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Black Teen Sues NYC After Spending 3 Years in Jail for Mysterious Robbery Without a Trial

kaliefbrowderKalief Browder was sent to Riker’s Island in 2010 at the age of 16 after strangely being arrested for an unknown crime for which he was never tried, but while he was in the notorious New York City jail, he said corrections officers “starved” him for days at a time.

Browder was released from jail earlier this year when the robbery charges against him were mysteriously dropped. After his ordeal, Browder  filed a civil lawsuit in October against the NYPD, the Bronx District Attorney, and New York City Department of Corrections.

His harrowing, unbelievable story began in May 2010, when he was walking home from a party in the Bronx. A strange man suddenly accused him of robbery and Browder was quickly arrested and thrown in jail. His family couldn’t afford his $10,000 bail, so Browder had to wait in jail until his trial date. But unfortunately that date never came.

Almost three years after he was first arrested, a judge offered to release him for time served on a plea deal. But Browder was adamant that he hadn’t done anything, so he opted to prove his innocence in court despite the 15-year sentence that hung over his head if he lost at trial. This is the dilemma that many young African-American males face every day in the criminal justice system, forcing many innocent men to take the plea instead of risking the trial which may not go in their favor.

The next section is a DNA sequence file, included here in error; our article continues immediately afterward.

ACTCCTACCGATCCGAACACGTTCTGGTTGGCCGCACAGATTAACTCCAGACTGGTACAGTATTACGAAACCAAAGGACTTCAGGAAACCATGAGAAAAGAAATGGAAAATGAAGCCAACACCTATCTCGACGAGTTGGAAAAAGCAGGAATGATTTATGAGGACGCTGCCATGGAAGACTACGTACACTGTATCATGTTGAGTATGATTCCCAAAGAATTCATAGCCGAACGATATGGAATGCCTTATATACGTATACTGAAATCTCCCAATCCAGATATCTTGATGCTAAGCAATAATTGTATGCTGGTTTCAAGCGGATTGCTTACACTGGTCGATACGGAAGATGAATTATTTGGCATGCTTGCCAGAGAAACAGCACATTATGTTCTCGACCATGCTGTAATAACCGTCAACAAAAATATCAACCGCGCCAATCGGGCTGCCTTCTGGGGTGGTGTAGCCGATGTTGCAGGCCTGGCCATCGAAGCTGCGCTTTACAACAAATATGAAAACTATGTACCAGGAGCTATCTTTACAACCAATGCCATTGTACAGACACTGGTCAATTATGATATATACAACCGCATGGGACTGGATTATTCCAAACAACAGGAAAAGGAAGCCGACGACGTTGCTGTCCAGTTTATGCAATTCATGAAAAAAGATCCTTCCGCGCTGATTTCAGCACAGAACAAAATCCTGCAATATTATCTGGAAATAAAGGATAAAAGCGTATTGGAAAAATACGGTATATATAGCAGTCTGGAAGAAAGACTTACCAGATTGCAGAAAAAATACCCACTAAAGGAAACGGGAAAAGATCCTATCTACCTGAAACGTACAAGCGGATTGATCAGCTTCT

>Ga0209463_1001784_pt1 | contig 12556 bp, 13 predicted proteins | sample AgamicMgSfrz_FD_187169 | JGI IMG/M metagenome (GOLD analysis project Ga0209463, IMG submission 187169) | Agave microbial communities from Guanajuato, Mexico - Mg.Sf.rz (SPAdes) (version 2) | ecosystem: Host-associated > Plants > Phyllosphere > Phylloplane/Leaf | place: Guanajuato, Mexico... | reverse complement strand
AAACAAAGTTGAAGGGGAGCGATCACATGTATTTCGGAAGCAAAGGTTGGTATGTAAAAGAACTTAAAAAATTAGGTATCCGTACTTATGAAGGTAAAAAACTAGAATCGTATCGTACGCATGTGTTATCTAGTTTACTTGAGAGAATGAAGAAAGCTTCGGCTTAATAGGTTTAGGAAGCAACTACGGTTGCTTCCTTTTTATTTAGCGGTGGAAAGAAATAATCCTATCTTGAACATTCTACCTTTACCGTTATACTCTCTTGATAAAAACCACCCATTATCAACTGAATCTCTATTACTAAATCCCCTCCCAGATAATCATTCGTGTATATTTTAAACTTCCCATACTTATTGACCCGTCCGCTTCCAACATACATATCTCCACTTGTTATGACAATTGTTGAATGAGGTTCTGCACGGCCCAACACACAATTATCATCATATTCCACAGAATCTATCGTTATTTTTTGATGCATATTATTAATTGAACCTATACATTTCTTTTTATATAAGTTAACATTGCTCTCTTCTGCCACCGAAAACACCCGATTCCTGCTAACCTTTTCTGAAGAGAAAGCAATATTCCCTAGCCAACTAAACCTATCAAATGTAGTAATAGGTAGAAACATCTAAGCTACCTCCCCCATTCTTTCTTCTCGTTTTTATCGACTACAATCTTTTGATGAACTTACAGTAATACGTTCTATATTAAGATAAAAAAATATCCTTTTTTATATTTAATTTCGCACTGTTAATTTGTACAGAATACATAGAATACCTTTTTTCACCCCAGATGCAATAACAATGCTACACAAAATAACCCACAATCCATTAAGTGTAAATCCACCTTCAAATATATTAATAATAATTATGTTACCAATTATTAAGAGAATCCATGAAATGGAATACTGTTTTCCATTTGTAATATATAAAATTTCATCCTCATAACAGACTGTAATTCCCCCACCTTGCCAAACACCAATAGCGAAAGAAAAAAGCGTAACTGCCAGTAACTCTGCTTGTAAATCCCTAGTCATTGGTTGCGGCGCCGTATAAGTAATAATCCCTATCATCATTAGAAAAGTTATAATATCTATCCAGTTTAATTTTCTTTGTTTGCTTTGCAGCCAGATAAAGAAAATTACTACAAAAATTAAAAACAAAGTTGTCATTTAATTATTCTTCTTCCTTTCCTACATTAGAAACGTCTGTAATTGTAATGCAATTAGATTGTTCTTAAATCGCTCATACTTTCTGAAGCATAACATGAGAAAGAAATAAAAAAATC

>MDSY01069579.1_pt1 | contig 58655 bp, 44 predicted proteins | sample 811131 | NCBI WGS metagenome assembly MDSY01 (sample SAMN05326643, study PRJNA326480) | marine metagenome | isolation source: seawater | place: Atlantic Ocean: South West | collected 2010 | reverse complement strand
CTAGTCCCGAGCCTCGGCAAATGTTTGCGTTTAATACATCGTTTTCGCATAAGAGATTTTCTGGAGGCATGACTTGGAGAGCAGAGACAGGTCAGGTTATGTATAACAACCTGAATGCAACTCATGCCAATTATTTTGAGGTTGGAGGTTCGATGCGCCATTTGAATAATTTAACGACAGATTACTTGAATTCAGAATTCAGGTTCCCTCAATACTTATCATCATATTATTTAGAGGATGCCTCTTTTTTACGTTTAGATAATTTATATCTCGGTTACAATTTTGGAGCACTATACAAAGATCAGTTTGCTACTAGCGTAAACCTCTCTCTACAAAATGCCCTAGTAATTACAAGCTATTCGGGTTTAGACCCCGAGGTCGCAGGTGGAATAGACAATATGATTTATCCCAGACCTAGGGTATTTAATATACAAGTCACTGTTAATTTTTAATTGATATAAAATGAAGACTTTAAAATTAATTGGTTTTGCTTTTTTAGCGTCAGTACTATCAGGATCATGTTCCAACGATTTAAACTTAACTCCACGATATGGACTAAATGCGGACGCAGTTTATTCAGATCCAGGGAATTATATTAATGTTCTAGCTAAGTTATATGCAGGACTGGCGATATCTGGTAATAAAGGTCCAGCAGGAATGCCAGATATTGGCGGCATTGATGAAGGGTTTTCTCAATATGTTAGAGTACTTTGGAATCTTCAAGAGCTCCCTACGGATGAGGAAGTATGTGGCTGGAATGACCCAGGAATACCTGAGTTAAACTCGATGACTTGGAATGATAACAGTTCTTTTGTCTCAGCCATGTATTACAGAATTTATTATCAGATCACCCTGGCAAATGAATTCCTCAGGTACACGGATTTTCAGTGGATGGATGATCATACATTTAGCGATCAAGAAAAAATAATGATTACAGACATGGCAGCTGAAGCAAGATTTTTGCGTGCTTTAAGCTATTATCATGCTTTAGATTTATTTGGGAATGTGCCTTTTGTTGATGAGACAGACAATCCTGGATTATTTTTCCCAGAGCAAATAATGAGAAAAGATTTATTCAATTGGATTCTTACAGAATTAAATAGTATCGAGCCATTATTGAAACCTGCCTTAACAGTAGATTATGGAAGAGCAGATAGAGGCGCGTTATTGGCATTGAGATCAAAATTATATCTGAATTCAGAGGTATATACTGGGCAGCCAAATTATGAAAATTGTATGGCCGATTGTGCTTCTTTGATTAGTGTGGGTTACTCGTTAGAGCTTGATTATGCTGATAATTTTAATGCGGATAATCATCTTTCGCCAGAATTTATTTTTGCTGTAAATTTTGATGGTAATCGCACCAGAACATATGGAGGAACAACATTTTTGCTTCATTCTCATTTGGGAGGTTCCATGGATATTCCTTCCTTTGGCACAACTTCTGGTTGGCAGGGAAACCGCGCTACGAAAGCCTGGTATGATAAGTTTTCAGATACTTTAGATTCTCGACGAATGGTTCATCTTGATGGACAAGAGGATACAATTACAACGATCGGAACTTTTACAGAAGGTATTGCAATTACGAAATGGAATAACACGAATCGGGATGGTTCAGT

After five more months in jail, Browder was finally released in June—without explanation and without Browder ever facing trial. Outrageously, he never even found out the exact nature of the accuser’s charges against him, or why those accusations were ultimately dismissed.

“This happens every day,” he told the “Huffington Post Live” host Marc Lamont Hill, speaking about his harrowing ordeal and the plea offer. “It’s gotta stop.”

Browder said while he was at Riker’s he repeatedly tried to kill himself. In March 2012, after he ripped the sheets off his bed to make a noose that he hung from the ceiling, New York City Correction officers stormed into the cell and grabbed him, tackled him to the bed, and punched him repeatedly, trying to punish him for the suicide attempt.

After another such attempt, he said correction officers “starved” him, withholding up to four meals at a time while he was trapped in solitary confinement.

And it was all for a crime for which he was never convicted.

“Browder’s case highlights more than racial injustices in our society,” wrote Matthew Rozsa at “The $10,000 bail set for his case was morally outrageous. Not only do such steep bails discriminate against impoverished individuals like those in Browder’s family, but they are often applied in cases where their use is excessive ad absurdum. This includes Browder who, after all, had been accused of a non-violent crime based solely on the word of his accuser. Similarly, the egregious time span that elapsed between Browder’s arrest and trial date, as well as the lack of clarity regarding the charges made against him, blatantly violated Browder’s constitutional rights as protected by the Sixth Amendment.”

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